Many imaging and photographic companies are only just getting round to releasing their first generation digital products, but Kodak has been there since day one. Its current line-up consists of no fewer than five digital cameras, priced from as little as #149 ? and that doesn?t even include its high-end professional collaborations with Nikon and Canon.
The DC210 is the latest in a long line of digital cameras from the US photographic giant. It comes in at the top of the company?s main range at #849, pushing the DC120 into second place at #599.
Both models have one important feature in common ? a high resolution of 1,160x864 pixels, compared with the 640x480 pixels of cheaper digital cameras. Such high resolution provides sufficient detail to reproduce at about 4x3in in a top-quality publishing environment, such as a magazine, or to fill an A4 page on an average colour inkjet printer.
Electronic publishing ? whether part of a CD-ROM, an on-screen presentation or on the Web ? has always been the staple application of digital cameras. As most on-screen images measure less than 320x240 pixels, the DC210?s high resolution provides plenty of room to crop and trim as required. A 640x480 pixels mode is also offered, allowing more images to be squeezed into the built-in memory.
The DC210 uses removable flash memory cards and is supplied with a 2Mb card as standard. An optional converter turns these mini cards into industry-standard PC-Cards, allowing images to be accessed quickly on most notebook computers.
Kodak supplies a serial cable for either a PC or Macintosh to transfer images in a more conventional manner. There is a built-in infra-red port for wireless connection, and even a composite video output (in PAL or NTSC format) for display on a TV or VCR.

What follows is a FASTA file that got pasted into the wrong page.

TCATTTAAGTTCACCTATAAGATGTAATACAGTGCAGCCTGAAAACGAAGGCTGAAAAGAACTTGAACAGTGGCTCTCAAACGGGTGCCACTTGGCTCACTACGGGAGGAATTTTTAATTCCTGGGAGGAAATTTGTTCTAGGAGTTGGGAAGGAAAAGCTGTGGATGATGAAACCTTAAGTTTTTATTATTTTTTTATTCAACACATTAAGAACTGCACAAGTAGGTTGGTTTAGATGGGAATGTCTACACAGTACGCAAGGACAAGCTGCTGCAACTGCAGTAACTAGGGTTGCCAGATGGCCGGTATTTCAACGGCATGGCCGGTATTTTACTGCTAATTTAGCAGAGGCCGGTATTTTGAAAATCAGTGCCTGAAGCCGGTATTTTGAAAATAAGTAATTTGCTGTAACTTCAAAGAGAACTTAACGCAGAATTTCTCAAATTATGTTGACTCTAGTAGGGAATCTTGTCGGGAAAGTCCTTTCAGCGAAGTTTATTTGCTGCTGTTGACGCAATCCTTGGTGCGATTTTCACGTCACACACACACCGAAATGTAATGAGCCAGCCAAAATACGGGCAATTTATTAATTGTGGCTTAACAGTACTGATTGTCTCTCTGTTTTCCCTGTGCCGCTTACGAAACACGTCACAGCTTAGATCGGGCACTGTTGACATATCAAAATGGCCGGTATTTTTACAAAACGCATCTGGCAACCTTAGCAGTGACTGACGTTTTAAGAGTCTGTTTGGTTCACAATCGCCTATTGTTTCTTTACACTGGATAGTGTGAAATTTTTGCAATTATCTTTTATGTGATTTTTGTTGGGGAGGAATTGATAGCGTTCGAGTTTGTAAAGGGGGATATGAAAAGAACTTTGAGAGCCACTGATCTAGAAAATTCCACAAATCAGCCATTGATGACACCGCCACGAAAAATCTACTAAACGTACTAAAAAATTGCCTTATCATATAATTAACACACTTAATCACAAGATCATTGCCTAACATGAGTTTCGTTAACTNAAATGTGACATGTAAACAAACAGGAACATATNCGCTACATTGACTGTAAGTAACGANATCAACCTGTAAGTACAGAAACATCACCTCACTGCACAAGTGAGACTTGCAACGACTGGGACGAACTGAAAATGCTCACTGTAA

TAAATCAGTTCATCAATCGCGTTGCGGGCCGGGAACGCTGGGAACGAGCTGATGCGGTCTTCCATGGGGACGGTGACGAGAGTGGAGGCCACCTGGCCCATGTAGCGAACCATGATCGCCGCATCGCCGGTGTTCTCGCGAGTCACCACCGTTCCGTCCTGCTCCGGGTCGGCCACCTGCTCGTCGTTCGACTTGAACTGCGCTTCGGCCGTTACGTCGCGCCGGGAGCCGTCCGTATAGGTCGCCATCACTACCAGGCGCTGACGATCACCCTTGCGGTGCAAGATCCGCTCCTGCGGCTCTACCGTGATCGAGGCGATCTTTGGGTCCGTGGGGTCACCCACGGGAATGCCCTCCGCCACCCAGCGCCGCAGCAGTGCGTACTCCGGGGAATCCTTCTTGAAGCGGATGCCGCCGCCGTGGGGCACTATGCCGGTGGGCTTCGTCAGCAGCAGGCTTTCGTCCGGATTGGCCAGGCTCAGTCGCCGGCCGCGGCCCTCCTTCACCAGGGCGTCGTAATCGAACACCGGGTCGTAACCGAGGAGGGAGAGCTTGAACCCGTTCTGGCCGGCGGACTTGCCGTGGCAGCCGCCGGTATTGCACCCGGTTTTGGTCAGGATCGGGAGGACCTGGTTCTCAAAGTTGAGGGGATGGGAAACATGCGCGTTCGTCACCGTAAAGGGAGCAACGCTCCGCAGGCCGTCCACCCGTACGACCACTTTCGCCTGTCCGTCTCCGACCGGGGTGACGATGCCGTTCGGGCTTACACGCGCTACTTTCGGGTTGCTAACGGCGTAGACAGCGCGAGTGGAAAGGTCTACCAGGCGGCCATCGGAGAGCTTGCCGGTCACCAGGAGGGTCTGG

Three levels of compression are available, storing about eight, 11, or 19 high-resolution images on a single 2Mb card. From two to four times as many 640x480 pixel images can be squeezed on, depending on complexity. The DC210 stores compressed images in JPEG or Flashpix format.
The built-in 2x zoom lens is equivalent to a 29 to 58mm lens on a conventional 35mm film camera. The optical viewfinder can be slightly tricky to look through, but once lined up it gives a good idea of composition. Images can also be composed on the colour LCD on the rear, which is also used to work through the attractive, easy-to-use preferences menu. So long as the screen is used sparingly, you?ll get a decent lifespan out of the four AA batteries.
The PC software for Windows 95 consists of a standard Twain driver, Picture Easy software for basic image manipulation, and a rather cunning desktop mounter, which treats the DC210 and memory card as another drive within the My Computer group. Looking at the properties of the mounter allows you to view the camera?s LCD Status Display, apply any changes, and even operate it under remote control.
Digital cameras are maturing quickly, even by IT standards, and every month sees a new contender for the throne. If this is the month you go out shopping for a decent digital camera, the DC210 should be on your shortlist.
R Contact: Kodak on 0800 281487 or www.kodak.com/daiHome/dc210/
R Price: #849
R Applications: Flexible digital photography for print or electronic publishing.
The business verdict
Kodak?s latest digital camera is its best yet. The images are genuinely useful, the functions flexible, software cunning, and the design small, light, discreet and attractive. It uses normal batteries and you don?t have to rely on the power-hungry screen alone for composition. Well worth the price.
Also, what's a USB stick?
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